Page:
By reducing the interest portion of your monthly installment, you get to pay off your principal loan balance much faster than you ordinarily would without an offset account. This leaves you with a lower mortgage loan amount to be paid back to the bank and therefore allowing you to enjoy higher net cash proceeds when selling off your property.
Generally, offset mortgage accounts are ideal for all types of financial profiles, from savers to spenders. Even if you are not able to save much on your offset account, you may still opt to have your salaries paid directly into your offset account. Doing so will immediately benefit you as interest on mortgage loans are calculated daily.
While an interest offset account has more pros than cons, there are some drawbacks to be aware of before choosing to go ahead:
Currently interest offset accounts are only offered for floating interest rates which fluctuate more frequently and have more volatility. Since using an interest offset account does not reduce your monthly repayments, you may have to be prepared for your monthly repayments changing frequently and if you aren’t a fan of such uncertainty, stay away from interest offset mortgages.
With a lower interest expense on your mortgage via an offset account, your bank would also make less in terms of profits on your mortgage (or known as a net interest margin). To compensate for a lower net interest margin, banks would have higher bank spreads for housing loan packages with an interest offset account. This would mean a higher total interest rate for a mortgage with an interest offset feature vs a conventional home loan.
As interest offset mortgages are only currently offered by 3 banks in Singapore, your home loan options are rather restricted. With lesser competition, this ultimately leaves you at the mercy of those banks and having to accept the relevant T&Cs which might not always be in your favour.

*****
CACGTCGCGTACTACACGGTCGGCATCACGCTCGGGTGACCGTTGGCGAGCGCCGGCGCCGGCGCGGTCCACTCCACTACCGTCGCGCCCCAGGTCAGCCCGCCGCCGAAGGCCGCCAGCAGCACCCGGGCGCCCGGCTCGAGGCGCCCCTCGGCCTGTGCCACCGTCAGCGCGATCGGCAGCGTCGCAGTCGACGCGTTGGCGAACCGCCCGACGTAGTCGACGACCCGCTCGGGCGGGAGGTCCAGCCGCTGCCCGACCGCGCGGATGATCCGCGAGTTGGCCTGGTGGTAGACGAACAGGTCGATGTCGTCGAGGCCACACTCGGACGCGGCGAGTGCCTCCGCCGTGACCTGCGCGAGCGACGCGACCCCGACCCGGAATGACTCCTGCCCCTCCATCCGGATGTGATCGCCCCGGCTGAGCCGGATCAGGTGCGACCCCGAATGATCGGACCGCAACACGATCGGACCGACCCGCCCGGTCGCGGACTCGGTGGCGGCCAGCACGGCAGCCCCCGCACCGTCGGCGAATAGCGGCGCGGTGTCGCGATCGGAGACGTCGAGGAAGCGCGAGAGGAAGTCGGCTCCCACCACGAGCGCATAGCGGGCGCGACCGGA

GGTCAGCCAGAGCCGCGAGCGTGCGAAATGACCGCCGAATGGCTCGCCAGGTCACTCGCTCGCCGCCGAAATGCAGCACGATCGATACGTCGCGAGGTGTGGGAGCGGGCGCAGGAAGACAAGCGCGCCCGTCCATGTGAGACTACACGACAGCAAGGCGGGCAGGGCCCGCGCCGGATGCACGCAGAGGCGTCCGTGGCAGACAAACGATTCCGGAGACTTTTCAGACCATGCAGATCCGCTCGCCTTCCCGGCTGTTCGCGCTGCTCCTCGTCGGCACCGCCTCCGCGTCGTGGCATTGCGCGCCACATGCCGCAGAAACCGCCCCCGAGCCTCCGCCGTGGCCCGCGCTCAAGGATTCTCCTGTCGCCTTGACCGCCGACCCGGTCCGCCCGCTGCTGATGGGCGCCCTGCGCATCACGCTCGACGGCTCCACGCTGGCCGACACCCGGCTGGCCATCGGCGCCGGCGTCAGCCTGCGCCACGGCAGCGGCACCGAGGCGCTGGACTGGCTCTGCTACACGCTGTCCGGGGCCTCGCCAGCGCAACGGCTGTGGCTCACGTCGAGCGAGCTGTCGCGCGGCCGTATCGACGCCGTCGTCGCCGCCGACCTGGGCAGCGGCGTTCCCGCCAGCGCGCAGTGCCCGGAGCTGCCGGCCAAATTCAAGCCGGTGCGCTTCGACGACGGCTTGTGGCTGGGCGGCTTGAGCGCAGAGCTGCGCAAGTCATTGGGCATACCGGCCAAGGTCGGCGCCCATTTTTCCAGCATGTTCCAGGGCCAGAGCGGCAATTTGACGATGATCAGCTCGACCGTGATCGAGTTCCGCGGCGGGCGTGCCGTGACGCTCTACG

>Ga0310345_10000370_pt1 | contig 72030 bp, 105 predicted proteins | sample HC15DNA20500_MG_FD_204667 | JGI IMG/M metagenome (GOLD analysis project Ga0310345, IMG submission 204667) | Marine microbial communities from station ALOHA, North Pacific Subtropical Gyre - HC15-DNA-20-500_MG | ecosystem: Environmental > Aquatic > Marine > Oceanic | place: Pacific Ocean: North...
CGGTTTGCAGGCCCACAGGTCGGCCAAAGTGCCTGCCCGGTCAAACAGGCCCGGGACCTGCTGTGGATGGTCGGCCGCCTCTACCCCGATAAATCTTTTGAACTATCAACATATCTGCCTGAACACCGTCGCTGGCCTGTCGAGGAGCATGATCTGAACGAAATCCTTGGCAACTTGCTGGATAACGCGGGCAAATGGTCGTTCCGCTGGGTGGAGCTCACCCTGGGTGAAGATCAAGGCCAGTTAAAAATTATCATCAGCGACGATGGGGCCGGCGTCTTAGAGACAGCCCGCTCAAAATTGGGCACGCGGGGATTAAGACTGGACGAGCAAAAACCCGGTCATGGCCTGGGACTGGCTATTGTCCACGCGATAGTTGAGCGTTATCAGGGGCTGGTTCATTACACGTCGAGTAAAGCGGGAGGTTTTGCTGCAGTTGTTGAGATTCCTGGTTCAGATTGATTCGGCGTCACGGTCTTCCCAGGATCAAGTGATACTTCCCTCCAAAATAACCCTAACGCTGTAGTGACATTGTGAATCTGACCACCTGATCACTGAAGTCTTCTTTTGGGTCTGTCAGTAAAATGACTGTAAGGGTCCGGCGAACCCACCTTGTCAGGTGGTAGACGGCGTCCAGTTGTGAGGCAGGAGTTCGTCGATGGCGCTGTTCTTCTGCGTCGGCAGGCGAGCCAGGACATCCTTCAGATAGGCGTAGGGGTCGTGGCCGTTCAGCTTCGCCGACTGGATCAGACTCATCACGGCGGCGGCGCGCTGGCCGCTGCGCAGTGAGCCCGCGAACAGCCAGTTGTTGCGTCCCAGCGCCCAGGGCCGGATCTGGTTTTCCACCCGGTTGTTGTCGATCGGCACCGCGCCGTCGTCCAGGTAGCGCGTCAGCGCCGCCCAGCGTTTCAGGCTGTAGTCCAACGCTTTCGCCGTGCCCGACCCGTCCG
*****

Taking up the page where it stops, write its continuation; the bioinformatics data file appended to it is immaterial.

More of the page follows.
If you have cash tucked away in a bank savings account and it isn’t earning you more than the inflation rate in Singapore, it might be more worth it to offset this against your mortgage and ultimately lessen the amount of interest you are paying.
An interest offset mortgage account is often overlooked as a viable option simply because there is a lack of understanding as to how it can help effectively reduce interest costs.
To give yourself the flexibility to switch from an interest offset mortgage to a conventional mortgage package down the line, try opting for a home loan without a lock in period. This allows you to change your mind without having to pay heavy penalties in future.
Fixed mortgage rate home loans in Singapore are always a consideration but be aware of the shortfalls.
If you are currently on a SIBOR rate and thinking about changing to a SORA home loan in Singapore, here are 5 questions to ask!
Understand what is a SORA rate, why it was introduced and if a 3M SORA or 1M SORA is better.